know a hawk from a handsaw
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British pronunciation/nˈəʊ ɐ hˈɔːk fɹɒm ɐ hˈandsɔː/
American pronunciation/nˈoʊ ɐ hˈɔːk fɹʌm ɐ hˈændsɔː/
to know a hawk from a handsaw
01

to be able to show or recognize a difference between two individuals or things

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to [know] a hawk from a handsaw definition and meaning

What is the origin of the idiom "know a hawk from a handsaw" and when to use it?

The idiom "know a hawk from a handsaw" comes from Shakespeare's play "Hamlet." In the play, Hamlet uses this phrase to express his doubt and frustration about being able to tell things apart or make accurate judgments. The phrase asks if it is possible to distinguish between similar objects, like a hawk and a handsaw. It's not clear where the phrase came from before Shakespeare used it, but it has become well-known and still used today frequently. It is often employed when discussing situations where distinguishing between similar or seemingly identical things is challenging or confusing. It is often employed when discussing situations where distinguishing between similar or seemingly identical things is challenging or confusing.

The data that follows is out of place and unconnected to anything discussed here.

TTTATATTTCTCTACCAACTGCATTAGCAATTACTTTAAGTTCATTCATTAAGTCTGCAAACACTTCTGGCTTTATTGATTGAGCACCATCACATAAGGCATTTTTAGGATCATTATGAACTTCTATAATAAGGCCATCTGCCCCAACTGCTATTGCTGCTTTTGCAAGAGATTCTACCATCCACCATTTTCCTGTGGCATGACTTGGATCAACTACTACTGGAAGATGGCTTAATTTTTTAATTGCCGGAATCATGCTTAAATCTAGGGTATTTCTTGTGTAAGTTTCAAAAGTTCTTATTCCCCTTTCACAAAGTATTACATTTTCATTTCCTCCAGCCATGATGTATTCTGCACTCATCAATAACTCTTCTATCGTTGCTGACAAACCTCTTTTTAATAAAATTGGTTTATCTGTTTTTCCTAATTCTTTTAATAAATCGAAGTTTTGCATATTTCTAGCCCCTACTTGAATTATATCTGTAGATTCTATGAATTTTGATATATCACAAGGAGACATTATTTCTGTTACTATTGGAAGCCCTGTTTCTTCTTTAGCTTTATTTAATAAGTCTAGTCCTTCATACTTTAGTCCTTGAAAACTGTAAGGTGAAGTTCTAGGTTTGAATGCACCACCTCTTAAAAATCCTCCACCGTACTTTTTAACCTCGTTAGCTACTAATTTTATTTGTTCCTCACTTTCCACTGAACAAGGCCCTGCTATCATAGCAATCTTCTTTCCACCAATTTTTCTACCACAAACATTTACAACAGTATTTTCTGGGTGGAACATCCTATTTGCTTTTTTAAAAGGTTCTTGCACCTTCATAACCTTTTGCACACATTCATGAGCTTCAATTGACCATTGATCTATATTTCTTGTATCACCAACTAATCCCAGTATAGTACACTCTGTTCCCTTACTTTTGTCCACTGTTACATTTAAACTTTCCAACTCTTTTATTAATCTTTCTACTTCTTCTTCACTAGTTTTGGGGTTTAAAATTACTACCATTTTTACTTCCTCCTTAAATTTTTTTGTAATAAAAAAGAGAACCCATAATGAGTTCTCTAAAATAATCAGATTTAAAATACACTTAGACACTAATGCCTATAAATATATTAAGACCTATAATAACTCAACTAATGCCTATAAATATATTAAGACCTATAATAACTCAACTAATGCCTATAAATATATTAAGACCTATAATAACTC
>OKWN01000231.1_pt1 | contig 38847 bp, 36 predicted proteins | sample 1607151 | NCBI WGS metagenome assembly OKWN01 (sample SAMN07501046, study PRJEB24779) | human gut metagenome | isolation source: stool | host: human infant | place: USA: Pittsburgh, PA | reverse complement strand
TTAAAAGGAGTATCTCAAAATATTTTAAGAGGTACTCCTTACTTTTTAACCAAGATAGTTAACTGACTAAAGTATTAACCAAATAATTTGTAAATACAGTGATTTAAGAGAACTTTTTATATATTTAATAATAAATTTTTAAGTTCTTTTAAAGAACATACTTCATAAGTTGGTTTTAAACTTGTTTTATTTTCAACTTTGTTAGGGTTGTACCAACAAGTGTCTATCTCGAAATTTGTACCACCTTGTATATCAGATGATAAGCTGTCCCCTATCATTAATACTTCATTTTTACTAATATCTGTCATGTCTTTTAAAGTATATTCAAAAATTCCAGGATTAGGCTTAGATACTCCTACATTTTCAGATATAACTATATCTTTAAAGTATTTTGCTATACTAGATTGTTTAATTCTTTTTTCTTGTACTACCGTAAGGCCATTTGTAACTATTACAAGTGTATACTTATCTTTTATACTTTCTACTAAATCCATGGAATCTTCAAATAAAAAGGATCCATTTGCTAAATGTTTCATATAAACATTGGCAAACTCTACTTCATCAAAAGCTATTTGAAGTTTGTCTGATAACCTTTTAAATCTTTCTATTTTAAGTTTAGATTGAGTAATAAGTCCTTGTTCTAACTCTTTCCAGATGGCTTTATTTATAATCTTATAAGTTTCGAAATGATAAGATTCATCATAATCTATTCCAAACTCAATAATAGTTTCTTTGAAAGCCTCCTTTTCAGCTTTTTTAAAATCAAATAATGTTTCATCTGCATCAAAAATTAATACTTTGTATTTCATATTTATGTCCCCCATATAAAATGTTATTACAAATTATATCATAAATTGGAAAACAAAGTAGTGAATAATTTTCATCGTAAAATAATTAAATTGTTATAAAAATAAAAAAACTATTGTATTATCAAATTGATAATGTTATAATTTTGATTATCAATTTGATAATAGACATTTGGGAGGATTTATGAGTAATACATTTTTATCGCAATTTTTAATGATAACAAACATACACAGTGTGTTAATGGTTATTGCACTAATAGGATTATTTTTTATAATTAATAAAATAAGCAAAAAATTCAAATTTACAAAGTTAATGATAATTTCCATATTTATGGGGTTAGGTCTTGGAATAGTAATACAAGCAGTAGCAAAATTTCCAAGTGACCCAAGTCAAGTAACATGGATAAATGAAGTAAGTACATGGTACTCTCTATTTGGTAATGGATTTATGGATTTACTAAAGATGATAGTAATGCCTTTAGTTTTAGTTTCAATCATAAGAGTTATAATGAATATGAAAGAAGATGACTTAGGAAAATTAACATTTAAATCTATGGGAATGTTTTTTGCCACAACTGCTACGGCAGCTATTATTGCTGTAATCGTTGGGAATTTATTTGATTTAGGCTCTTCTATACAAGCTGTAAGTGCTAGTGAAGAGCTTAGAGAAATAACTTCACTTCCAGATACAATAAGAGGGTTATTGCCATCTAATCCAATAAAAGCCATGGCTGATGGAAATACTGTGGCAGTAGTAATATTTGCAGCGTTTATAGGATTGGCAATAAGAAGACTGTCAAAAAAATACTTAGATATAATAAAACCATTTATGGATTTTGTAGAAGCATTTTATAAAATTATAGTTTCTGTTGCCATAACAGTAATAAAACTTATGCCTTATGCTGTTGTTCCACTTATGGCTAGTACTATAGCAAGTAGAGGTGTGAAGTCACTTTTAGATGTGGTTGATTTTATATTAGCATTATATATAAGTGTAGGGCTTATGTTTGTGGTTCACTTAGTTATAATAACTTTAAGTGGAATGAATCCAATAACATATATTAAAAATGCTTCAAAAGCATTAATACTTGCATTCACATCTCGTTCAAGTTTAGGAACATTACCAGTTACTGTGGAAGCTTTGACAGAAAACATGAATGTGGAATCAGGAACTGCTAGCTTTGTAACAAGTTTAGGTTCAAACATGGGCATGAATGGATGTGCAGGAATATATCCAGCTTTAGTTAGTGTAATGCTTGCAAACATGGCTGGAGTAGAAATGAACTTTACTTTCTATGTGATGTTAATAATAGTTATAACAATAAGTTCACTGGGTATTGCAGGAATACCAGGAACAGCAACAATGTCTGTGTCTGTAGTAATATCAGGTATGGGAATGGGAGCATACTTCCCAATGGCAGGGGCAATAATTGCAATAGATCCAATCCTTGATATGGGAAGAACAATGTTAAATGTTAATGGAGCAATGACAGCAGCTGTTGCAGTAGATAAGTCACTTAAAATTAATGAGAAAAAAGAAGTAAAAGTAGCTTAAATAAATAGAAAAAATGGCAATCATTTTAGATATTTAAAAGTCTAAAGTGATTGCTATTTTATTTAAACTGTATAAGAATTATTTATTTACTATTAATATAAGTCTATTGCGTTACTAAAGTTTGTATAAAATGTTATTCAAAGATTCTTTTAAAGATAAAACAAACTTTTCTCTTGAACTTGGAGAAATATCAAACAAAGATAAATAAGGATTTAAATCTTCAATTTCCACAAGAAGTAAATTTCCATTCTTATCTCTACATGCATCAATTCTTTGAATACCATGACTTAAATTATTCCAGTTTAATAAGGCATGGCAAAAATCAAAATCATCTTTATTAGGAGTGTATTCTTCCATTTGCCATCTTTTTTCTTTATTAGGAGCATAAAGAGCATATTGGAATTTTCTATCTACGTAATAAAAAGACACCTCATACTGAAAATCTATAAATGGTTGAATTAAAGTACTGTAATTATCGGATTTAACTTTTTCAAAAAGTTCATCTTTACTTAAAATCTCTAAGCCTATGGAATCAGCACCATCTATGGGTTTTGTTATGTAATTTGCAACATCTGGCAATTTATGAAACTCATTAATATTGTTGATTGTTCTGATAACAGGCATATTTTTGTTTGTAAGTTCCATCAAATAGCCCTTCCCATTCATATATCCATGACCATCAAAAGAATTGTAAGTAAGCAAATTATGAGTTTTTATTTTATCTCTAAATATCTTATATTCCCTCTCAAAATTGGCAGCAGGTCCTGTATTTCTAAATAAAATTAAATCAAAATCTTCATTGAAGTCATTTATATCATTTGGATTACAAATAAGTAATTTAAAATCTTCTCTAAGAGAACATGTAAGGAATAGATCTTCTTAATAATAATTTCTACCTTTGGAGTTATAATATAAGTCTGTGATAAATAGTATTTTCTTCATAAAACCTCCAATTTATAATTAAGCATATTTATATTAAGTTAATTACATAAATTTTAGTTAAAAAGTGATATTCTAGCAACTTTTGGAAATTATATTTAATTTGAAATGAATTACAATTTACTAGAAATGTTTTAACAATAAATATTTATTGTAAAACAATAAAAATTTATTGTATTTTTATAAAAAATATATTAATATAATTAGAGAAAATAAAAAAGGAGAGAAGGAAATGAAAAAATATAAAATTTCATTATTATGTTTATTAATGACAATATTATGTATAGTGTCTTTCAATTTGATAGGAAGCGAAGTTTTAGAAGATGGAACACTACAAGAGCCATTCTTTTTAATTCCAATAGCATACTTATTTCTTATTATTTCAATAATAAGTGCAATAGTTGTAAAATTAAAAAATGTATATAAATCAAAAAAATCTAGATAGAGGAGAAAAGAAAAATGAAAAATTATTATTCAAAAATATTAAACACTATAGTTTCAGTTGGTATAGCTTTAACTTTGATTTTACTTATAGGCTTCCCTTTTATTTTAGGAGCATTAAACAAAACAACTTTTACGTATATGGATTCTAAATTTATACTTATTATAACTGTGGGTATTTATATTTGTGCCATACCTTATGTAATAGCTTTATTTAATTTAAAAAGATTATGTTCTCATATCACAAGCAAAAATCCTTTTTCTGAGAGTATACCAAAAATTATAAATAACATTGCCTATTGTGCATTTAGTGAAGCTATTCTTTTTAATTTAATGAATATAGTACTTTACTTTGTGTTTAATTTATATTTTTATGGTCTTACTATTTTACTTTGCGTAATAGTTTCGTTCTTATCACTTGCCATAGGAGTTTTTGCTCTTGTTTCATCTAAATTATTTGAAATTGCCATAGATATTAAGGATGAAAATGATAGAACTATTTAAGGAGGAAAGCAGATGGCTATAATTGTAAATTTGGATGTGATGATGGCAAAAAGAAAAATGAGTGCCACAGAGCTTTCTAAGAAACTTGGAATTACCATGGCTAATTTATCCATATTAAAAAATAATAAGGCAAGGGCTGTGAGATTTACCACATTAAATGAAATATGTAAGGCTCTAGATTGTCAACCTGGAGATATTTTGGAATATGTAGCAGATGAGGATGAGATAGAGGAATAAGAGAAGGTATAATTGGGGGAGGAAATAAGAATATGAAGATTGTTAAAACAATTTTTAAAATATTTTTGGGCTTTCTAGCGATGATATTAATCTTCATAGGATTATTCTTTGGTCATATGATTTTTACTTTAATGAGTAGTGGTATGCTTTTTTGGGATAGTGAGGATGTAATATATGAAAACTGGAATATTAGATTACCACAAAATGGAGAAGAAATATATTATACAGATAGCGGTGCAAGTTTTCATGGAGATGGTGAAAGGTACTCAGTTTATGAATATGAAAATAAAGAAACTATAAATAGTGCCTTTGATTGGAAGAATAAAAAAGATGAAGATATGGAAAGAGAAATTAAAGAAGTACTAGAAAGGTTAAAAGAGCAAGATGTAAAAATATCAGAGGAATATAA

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Example
examples
It's like he doesn't know a hawk from a handsaw when it comes to choosing the right investments.
You'd think after all these years, he'd know a hawk from a handsaw, but he still can't operate a simple computer.
He truly doesn't know a hawk from a handsaw.
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Definition & Meaning of "To [know] a hawk from a handsaw"
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